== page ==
PARIS, 1806, 1812
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"The thread of operations is broken; nature has changed course . . ."
If the Scottish philosopher-scientist James Hutton (1726–1797) is sometimes called "the father of modern geology," then the French naturalist Georges Cuvier (1769-1832) could be called "the father of paleontology." His careful work on fossils, making meticulous use of comparative anatomy, provided a window into the life of the past that fascinated the public.
Cuvier concluded that the sedimentary geologic record, with its apparently abrupt transitions, contained clear evidence that "the surface of the globe has been upset by successive revolutions and various catastrophes" that one could scarce imagine upon walking over its tranquil surface today: "Living organisms without number have been the victims of the catastrophes. Some were destroyed by deluges, others were left dry when the sea bed was suddenly raised; their races are even finished forever, and all they leave in the world is some debris that is hardly recognizable to the naturalist."
In his Discours préliminaire (Preliminary Discourse) of 1812, later published as "Discourse on the Revolutions On the Surface of the Earth," he reviewed present processes ("actuelle causes") "which are still at work on the surface of the Earth," and concluded that "The thread of operations is broken; nature has changed course, and none of the agents she employs today would have been sufficient to produce her former works." For this he has been labeled a "catastrophist:" however, to the extent that this true, it is only the case that he used extraordinary events to explain what he believed the rock record evidently contained (left), and his "catastrophes" were nonetheless natural events (the speed of the transitions he interpreted between beds was later contested – reinterpreted as less dramatic facies transitions over space as well as time -- but that is not part of our present story).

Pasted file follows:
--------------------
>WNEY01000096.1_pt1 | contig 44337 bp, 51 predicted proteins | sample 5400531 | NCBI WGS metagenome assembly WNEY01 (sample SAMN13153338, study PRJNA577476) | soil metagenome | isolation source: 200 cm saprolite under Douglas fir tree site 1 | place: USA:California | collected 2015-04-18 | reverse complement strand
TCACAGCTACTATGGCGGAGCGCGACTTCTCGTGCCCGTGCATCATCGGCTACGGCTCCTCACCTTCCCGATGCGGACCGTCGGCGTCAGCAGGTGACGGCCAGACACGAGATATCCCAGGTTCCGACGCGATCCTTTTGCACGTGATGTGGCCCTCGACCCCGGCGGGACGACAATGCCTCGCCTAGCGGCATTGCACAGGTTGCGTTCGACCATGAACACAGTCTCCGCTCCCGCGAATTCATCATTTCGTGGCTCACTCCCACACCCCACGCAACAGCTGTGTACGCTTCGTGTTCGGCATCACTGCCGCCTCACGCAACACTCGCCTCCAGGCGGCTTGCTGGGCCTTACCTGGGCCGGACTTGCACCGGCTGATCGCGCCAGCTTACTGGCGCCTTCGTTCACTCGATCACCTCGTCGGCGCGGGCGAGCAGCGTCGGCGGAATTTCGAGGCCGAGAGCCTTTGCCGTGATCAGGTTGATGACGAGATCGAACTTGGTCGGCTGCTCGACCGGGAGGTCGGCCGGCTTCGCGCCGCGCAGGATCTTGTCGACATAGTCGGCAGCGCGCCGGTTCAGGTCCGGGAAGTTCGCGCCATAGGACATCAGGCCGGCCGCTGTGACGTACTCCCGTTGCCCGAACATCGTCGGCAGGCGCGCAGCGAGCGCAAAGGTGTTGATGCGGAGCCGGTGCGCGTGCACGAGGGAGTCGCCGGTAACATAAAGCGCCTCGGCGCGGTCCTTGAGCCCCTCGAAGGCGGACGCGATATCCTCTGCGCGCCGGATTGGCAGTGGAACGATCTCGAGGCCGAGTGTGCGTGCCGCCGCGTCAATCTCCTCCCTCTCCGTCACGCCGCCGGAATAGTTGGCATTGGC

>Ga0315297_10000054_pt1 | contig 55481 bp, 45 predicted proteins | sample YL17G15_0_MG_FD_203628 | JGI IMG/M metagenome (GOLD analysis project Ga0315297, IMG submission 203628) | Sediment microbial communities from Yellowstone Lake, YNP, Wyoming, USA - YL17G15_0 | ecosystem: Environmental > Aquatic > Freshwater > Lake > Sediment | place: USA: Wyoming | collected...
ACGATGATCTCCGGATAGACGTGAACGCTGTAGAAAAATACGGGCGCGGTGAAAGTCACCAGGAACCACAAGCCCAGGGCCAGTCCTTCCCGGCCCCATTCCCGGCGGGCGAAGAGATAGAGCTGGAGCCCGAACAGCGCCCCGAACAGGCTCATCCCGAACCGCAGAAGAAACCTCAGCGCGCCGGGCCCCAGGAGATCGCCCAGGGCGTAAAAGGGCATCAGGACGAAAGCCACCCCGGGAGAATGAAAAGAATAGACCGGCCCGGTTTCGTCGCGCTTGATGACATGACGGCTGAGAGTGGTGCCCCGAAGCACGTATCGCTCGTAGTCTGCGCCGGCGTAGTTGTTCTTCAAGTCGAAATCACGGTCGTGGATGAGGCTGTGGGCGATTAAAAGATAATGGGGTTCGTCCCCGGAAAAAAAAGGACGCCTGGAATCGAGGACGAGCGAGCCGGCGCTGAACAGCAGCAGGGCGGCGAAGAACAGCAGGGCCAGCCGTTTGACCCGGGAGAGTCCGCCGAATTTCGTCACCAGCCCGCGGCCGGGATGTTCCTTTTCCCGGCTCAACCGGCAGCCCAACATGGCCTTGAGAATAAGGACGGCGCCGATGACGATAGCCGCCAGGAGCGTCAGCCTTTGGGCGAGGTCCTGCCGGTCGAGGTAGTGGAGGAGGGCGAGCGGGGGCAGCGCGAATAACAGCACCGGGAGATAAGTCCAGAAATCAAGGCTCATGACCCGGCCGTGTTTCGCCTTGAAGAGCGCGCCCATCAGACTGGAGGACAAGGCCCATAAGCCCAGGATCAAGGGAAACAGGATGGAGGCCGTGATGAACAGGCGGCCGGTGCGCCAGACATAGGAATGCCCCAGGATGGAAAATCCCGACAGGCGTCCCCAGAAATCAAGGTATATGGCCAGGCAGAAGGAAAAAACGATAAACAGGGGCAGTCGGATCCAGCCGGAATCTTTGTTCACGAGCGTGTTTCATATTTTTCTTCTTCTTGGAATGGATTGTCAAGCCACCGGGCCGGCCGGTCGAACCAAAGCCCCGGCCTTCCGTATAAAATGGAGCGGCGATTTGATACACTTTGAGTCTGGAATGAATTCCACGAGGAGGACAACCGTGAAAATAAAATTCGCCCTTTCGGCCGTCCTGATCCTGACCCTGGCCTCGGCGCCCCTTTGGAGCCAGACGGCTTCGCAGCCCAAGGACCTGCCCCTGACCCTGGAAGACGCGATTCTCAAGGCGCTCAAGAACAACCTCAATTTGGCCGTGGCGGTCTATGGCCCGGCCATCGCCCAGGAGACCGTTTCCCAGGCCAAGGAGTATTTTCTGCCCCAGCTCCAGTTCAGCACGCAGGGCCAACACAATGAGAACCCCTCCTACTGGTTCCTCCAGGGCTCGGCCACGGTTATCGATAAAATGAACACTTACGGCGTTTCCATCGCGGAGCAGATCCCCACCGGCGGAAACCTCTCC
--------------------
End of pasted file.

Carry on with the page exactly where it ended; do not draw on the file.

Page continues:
Cuvier saw evidence of a recent, final geologic "revolution" in the superficial deposits that overlay the sedimentary formations of the "Tertiary" period: "the last, or one of the last, of the globe's catastrophes." These deposits contained the remains of numerous extinct mammals, such as rhinoceros, elephants, and hyenas (at least extinct in the area in which the bones were presently found). He described these in works dating back 1806. He thought that further evidence of catastrophe lay in the cutting of valleys into bedrock. In line with several other naturalists, he described the event as a violent and sudden inundation of the land by the sea. However, others (notably Hutton / Playfair and Desmaret) ascribed valleys less dramatically to erosion by the rivers they contained.
If someone called you a "catastrophist" – someone who saw things in terms of "revolutions" (great upheavals) -- would that be the same thing as saying you were explaining things in terms of supernatural events? (Can you think of one or more natural "catastrophes" that changed the course of events in Earth's geological history?)
Confronting the past:
“Skeleton of the Mammoth in the St. Petersburg Museum”
(Figuier, 1863, p.305)
Cuvier, G. A discourse on the revolutions of the surface of the globe, and the changes thereby produced in the animal kingdom (1831 American edition) http://www.google.com/books?id=mqAaAAAAYAAJ&pg=PR4
Figuier, L. 1863 The world before the deluge (Cassel, Petter, Galpin & Co, London)
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